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But now ...

Do you not know that the unjust will not inherit the Kingdom of God? ... That is what some of you used to be; but now you have had yourselves washed, you were sanctified, you were justified in the name of the Lord Jesus Christ and in the Spirit of our God.
—St Paul's First Letter to the Corinthians 6:11

"But now ..." what words of comfort to us sinners. St. Paul reminds us that before we were plunged into the death of Christ by Baptism, we were defined by our sins. "That is what some of you used to be." But now, though sinners we remain and continue to sin the face of grace, we are no longer defined by them. Rather than conforming to an image of death, we have been restored to the image of Christ in which we were made.

St Paul by his "but now" urgently reminds us that we are unworthy of sinning; that is not our nature, that is not who we are. We are sons and daughters of God, washed, sanctified and justified. By Christ's death upon the cross we have been made free, free to be fully human restored, free to be in communion with God and all his creatures. We are free to be one people again, recognizing the dignity of every person, recognizing Christ in every sister and brother. That is why St Paul is so concerned with division in the Corinthian church, and why Saint James in Sunday's reading was so concerned about distinguishing between rich and poor. That was the "old man" of sin and death, cast off by Baptism.

St Paul list is the unjust to show just how bad the division can get—Do not be deceived; neither fornicators nor idolaters nor adulterers nor boy prostitutes nor sodomites nor thieves nor the greedy nor drunkards nor slanderers nor robbers will inherit the Kingdom of God.—Sin causes division by its very nature; St Paul emphasizes that our sins label us, separate us, "but now!" now we are united by the Holy Spirit. Now we are one in the Body of Christ. St Paul knows, as Jesus taught, a kingdom divided against itself, a kingdom of the unjust, will not stand.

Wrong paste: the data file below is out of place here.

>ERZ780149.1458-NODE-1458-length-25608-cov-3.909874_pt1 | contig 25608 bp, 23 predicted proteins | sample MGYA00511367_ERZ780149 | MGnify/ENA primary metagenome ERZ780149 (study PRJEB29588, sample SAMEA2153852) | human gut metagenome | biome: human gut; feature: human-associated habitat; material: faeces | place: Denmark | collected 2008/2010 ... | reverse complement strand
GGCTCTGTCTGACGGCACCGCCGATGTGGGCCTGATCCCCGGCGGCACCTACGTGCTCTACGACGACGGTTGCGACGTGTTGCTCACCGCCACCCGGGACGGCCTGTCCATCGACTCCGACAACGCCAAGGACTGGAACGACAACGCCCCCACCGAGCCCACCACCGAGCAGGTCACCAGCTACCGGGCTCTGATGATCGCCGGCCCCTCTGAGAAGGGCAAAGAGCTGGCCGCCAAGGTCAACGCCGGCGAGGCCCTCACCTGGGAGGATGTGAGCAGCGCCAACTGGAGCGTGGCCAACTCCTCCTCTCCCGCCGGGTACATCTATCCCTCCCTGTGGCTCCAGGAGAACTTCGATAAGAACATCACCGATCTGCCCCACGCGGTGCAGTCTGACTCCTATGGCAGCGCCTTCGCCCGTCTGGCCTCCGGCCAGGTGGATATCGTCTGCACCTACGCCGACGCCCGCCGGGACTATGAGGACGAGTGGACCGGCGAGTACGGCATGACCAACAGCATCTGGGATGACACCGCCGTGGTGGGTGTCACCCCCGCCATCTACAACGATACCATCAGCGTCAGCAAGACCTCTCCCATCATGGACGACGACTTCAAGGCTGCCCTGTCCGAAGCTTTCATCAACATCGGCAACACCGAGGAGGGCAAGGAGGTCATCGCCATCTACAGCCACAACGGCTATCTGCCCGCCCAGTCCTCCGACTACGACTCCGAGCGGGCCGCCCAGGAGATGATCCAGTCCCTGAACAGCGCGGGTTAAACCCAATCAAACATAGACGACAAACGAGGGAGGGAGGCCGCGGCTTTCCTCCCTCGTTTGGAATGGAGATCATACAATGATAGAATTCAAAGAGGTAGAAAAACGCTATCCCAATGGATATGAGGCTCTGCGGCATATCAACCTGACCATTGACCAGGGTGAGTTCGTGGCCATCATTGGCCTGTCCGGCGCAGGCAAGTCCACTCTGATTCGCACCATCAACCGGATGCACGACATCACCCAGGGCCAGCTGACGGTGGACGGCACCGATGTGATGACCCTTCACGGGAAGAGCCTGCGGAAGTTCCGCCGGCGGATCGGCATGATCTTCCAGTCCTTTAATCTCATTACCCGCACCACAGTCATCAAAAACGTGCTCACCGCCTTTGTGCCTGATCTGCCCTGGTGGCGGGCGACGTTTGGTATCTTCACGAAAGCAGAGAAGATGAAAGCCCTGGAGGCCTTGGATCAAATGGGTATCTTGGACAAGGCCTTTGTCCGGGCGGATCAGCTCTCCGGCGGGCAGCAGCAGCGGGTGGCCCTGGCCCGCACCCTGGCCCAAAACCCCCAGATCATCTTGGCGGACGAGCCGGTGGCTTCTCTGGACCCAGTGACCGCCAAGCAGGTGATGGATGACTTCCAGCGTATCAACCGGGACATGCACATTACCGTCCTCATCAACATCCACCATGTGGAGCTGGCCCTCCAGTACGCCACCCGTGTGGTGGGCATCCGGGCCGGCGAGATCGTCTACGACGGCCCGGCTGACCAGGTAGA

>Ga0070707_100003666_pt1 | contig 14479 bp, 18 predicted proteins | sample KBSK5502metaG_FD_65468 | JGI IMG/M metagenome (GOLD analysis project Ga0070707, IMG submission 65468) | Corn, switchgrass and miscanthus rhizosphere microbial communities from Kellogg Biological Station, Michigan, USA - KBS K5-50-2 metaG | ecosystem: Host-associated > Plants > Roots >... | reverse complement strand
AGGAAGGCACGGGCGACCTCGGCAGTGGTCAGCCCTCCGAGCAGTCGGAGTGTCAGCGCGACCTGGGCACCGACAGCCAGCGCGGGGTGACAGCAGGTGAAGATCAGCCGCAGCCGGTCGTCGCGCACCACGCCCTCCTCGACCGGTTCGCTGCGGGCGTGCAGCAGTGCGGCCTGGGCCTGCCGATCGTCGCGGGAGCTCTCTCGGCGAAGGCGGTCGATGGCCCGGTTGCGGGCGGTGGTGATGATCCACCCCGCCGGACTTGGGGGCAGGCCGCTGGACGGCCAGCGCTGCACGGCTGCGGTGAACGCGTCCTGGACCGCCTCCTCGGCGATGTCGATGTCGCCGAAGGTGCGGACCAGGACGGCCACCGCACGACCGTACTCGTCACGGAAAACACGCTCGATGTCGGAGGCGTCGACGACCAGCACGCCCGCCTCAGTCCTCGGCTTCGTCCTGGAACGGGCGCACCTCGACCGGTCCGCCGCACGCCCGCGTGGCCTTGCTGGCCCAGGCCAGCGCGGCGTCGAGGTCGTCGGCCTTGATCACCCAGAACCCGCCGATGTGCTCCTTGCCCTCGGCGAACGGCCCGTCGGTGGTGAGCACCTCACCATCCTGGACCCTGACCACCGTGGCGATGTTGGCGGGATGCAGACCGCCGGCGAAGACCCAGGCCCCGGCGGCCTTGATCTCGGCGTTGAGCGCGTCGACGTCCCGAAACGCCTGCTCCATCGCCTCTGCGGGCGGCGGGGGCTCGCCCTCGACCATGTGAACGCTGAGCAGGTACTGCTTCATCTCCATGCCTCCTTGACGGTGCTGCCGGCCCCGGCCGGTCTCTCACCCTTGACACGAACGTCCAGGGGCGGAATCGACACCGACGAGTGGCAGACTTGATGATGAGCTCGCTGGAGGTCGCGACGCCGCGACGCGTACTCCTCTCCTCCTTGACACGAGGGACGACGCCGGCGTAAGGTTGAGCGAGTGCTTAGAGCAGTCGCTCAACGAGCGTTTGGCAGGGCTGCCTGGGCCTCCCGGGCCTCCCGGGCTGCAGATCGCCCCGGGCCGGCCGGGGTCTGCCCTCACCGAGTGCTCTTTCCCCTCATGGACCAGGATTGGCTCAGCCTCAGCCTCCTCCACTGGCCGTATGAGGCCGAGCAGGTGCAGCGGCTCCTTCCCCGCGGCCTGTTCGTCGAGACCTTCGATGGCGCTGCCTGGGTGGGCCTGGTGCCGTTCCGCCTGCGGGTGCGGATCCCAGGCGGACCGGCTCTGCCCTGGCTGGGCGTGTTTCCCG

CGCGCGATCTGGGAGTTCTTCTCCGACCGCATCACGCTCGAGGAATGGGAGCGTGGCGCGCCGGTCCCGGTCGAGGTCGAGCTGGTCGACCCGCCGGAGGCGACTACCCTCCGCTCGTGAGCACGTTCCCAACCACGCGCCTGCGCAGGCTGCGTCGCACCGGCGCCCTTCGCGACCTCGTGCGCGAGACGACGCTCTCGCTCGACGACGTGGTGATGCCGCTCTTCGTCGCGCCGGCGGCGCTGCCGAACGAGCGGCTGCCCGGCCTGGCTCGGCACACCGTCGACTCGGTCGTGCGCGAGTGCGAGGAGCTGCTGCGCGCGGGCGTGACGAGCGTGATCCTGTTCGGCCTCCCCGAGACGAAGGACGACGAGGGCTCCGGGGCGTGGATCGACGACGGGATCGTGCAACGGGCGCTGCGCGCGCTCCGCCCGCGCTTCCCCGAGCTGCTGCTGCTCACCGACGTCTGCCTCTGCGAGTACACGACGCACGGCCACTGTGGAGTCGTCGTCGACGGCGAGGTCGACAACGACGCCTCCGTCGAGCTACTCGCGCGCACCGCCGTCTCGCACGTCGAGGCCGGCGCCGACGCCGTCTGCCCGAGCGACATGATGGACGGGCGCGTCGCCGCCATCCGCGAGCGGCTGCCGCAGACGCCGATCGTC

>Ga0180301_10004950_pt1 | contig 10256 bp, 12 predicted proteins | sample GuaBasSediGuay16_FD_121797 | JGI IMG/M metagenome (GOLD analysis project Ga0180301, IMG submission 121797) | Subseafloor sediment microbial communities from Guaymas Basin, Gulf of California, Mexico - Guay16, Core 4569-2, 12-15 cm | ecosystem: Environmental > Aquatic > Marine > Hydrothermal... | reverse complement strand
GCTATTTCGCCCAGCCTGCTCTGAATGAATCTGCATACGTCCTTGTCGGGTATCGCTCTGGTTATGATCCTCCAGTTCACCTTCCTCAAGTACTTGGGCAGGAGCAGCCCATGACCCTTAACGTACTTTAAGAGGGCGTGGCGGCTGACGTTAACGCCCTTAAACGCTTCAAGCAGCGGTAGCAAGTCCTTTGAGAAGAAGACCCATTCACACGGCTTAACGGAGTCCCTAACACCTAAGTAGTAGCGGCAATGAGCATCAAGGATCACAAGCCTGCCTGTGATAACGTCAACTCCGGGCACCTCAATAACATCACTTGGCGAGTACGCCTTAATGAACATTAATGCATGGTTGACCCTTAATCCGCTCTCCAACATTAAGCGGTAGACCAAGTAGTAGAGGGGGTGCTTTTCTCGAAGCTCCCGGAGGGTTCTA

This is why St Paul exhorts the Christians at Corinth to lay aside their grievances with each other if it means division. He encourages frank and honest discussion, arbitration between members of the Church, but if it comes to causing splits and fights he would rather they "put up with injustice" and "let [themselves] be cheated."

Jesus models a preventative sign against division in his calling forth of the apostles. Yes, the twelve ascend the mountain to be annointed, but immediately after Jesus goes with them to the crowd. The apostleship, and the inheritors of the apostles, the bishops, are not a sign of division, an elite, but a sign of unity that brings the whole Church together as one people of God receiving the Word of God. Like the Corinthians, we can be tempted to find division and cast blame on brother and sister. That's going back to the days of Jew and Greek, slave and free, male and female, barbarian and Scythian, circumcised and uncircumcised. That would be as when we turned our back on the Cross to wander in the land of unlikeness.

But now? Now we are free for Christ is all and in all. Amen.


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